Appreciating home

October flew by and I almost missed writing this post. One reason may be because I’m making some changes to my daily routine, with the biggest one being daily exercise. I credit/blame my new FitBit — it keeps me accountable, and I can’t fool myself into thinking that I’m more active than I actually am. As a result, I’m getting much more exercise than I used to, and I’m sleeping better too. All good things.

This month marks 16 years that I’ve lived in my current home, which is the longest I’ve stayed anywhere, including my childhood home. Like any long-term relationship, I’d been taking it for granted lately and even fell into the trap of thinking I’d be happier someplace else. Part of it may be because I met a new neighbor who moved to my building from a ritzier area and she clearly hates it here. I get it. Living in a high rise is not for everyone, especially coming from a big house with a yard.

Unfortunately, I let her attitude affect me and I even went as far as checking out a townhouse for sale in a more residential neighborhood. I didn’t even have to enter the townhouse (which felt cramped despite having 50% more square footage than my current place) to nix the whole idea. The area was too quiet, too removed from the downtown vibe I’m used to. The relief I felt when I returned to my little box in the sky wiped out all thoughts of moving.

The clincher was when a friend called that evening and asked if I wanted to watch the UofM-MSU game that was live-screening at a nearby movie theatre. How nearby? I got there in less than 10 minutes, on foot.

Sometimes I have to wander my town like a tourist to really appreciate where I live. My building is even next to a hotel! It’s an incredibly walkable town, and not just in the bars/restaurants/cute shops kind of way. The mixed use layout here means I can walk to a grocery store, two hardware stores, two drugstores, the library, several parks, the doctor’s office, the post office, the community theatre, city hall, an Amtrak station(!), even the auto mechanic. It’s so convenient to simply drop off my car for an oil change and walk back home. And if I ever feel lonely, all I have to do is step outside. There are always people around, and simply being among them makes me feel less alone.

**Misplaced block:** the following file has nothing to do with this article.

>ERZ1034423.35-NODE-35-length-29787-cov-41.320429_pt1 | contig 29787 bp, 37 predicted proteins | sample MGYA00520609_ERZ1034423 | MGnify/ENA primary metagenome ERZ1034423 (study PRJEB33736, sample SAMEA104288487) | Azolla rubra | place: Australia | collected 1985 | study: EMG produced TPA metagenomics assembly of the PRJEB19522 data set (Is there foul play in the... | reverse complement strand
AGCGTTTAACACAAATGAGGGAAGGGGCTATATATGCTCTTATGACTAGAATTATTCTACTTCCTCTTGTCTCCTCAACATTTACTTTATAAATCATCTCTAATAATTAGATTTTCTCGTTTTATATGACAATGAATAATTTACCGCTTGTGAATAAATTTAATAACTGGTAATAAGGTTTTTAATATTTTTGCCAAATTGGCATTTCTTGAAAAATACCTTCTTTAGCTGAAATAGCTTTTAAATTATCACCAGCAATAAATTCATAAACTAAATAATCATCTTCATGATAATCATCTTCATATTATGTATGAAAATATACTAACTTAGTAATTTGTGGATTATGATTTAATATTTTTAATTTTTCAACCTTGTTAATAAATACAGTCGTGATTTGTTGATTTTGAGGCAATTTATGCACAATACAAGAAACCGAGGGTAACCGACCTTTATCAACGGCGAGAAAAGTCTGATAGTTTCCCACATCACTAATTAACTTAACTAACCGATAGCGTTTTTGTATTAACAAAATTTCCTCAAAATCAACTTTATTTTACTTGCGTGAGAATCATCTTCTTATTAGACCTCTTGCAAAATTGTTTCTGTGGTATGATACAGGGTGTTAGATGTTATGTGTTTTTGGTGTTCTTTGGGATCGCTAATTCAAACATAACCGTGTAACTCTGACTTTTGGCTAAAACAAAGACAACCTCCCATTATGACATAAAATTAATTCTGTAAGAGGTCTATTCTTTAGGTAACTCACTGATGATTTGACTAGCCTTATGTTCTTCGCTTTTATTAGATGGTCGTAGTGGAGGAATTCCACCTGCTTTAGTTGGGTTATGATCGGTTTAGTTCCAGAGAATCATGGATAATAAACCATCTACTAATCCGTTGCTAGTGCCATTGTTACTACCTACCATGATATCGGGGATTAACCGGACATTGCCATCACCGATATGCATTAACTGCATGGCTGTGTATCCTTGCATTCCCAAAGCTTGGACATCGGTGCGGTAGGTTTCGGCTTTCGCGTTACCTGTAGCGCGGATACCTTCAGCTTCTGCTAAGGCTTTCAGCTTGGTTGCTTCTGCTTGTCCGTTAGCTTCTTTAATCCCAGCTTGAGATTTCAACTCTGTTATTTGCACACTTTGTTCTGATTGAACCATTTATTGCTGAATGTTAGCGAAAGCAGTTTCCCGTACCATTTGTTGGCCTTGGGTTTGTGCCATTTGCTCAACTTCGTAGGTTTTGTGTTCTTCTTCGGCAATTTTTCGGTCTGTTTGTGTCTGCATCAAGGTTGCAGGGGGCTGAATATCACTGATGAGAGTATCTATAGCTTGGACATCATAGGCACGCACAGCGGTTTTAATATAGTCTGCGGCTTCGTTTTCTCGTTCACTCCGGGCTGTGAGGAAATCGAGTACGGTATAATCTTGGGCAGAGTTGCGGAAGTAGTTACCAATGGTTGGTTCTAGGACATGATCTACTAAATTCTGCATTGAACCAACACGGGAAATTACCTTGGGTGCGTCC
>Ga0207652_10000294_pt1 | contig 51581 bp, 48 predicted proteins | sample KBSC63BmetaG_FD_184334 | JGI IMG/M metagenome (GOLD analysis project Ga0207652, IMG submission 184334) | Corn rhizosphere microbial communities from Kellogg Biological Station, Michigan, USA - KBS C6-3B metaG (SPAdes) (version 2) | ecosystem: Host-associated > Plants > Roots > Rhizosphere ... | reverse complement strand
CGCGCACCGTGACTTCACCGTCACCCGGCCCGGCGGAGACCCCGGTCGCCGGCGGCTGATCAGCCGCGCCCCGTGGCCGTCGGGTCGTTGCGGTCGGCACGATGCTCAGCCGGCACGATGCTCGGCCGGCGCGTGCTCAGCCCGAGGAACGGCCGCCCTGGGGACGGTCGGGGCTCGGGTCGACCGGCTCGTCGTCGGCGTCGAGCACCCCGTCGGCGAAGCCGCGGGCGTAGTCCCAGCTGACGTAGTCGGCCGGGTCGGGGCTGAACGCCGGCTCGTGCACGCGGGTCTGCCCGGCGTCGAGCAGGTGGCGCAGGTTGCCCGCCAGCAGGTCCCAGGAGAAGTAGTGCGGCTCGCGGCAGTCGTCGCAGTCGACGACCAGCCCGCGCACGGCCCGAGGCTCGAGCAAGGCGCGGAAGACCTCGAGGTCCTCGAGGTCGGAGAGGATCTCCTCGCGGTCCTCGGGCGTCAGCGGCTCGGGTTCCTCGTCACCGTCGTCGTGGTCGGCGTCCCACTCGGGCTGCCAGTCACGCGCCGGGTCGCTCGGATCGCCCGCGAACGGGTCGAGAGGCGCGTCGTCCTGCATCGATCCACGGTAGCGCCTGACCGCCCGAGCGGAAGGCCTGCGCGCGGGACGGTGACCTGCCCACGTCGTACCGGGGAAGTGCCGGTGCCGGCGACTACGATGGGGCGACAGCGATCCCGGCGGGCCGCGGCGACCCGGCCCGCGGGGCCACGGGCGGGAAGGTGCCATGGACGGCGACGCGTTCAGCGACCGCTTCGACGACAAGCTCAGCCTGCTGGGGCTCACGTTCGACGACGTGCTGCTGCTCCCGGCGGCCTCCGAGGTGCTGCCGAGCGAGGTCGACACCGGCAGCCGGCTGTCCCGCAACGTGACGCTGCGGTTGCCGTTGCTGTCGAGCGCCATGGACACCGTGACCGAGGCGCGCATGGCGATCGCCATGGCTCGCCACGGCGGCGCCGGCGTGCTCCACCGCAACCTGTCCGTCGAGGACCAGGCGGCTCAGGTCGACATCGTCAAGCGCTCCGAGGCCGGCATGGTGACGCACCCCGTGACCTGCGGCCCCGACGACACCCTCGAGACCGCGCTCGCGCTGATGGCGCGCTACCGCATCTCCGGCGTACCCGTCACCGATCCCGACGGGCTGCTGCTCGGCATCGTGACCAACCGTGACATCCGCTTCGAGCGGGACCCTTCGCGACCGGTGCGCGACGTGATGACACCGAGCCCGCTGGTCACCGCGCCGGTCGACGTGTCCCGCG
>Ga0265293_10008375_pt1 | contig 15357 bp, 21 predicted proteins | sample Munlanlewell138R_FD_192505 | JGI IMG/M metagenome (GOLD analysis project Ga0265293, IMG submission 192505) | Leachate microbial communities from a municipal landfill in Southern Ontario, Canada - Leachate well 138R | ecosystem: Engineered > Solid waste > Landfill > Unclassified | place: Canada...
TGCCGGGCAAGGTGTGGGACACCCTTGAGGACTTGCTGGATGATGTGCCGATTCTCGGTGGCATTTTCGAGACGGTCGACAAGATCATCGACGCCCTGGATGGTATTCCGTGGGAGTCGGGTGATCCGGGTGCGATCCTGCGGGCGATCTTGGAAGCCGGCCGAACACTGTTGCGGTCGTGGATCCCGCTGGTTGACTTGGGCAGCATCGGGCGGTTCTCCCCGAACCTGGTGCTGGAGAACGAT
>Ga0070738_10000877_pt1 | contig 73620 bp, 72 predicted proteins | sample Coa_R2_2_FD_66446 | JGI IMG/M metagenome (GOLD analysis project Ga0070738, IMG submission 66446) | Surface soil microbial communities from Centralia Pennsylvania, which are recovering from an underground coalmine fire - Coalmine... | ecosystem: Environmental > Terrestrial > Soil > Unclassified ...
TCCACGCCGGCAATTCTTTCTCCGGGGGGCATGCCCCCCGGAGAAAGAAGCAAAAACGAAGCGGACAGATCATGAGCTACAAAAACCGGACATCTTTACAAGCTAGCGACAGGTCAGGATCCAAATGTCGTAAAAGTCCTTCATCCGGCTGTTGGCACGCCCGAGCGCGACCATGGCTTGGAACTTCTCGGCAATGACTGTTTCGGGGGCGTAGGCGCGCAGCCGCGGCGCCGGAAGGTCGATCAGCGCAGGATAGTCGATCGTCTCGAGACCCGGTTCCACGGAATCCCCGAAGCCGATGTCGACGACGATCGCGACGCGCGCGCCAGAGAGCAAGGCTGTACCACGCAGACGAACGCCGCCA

No place is perfect, but it’s easy to let the search for perfect get in the way of appreciating the good, or even great. I’m now putting more TLC into my current living space and I already feel better. If I ever get that grass-is-greener urge again, I’ll visit a McMansion subdivision. That’ll creep me out for at least a year.

2021 reflections

It’s the time of year when many of us reflect on how we spent the last 12 months. For me, 2021 was the year I reclaimed a lot of my time and attention:

  • I quit reading the news (I highly recommend it–the stress raises your cortisol, which in turn suppresses your immune system and that’s the last thing you need right now).
  • I quit all volunteer activities except for writing Postcards to Voters. For some activities, like community theatre, it was a difficult decision because I enjoyed making props and decorating sets. Other activities were easy to quit because I always felt used.
  • I started learning guitar. For me, this was the key that clarified the rest of my priorities. I found it easier to say no to time-wasters when I had a weekly lesson to prepare for, and committing to music rejuvenated my commitment to writing.
  • I quit trying to be traditionally published and embraced self-publishing. I wrote more about it here, but I have to say this is the best creative decision I’ve made in the 20+ years I’ve been writing. My brain is full of ideas again and best of all, I’m having fun. It’s been too long since I had fun writing.

The world is filled with people and organizations who will gladly tell you how you should spend your time. The best thing to do is ignore them. Your life is too precious to squander on people who see you only as a tool for their own agendas. If your goals and their goals align, great! But don’t let someone else’s priorities be your priorities because of peer pressure or guilt or other mindgames that reveal how little they respect you.

Each of us has unique gifts to share to the world, but if we don’t give ourselves the space to explore and develop those gifts, if we let others yank our attention all over the place, if we spend too much time reacting to the immediate instead of working on the long-term, those gifts will die. Your soul likely will too.

Remember, when you say “yes” to something, you say “no” to everything else. Make sure it’s worth the tradeoff.

What will you say “no” to in 2022? What more important things will you say “yes” to instead?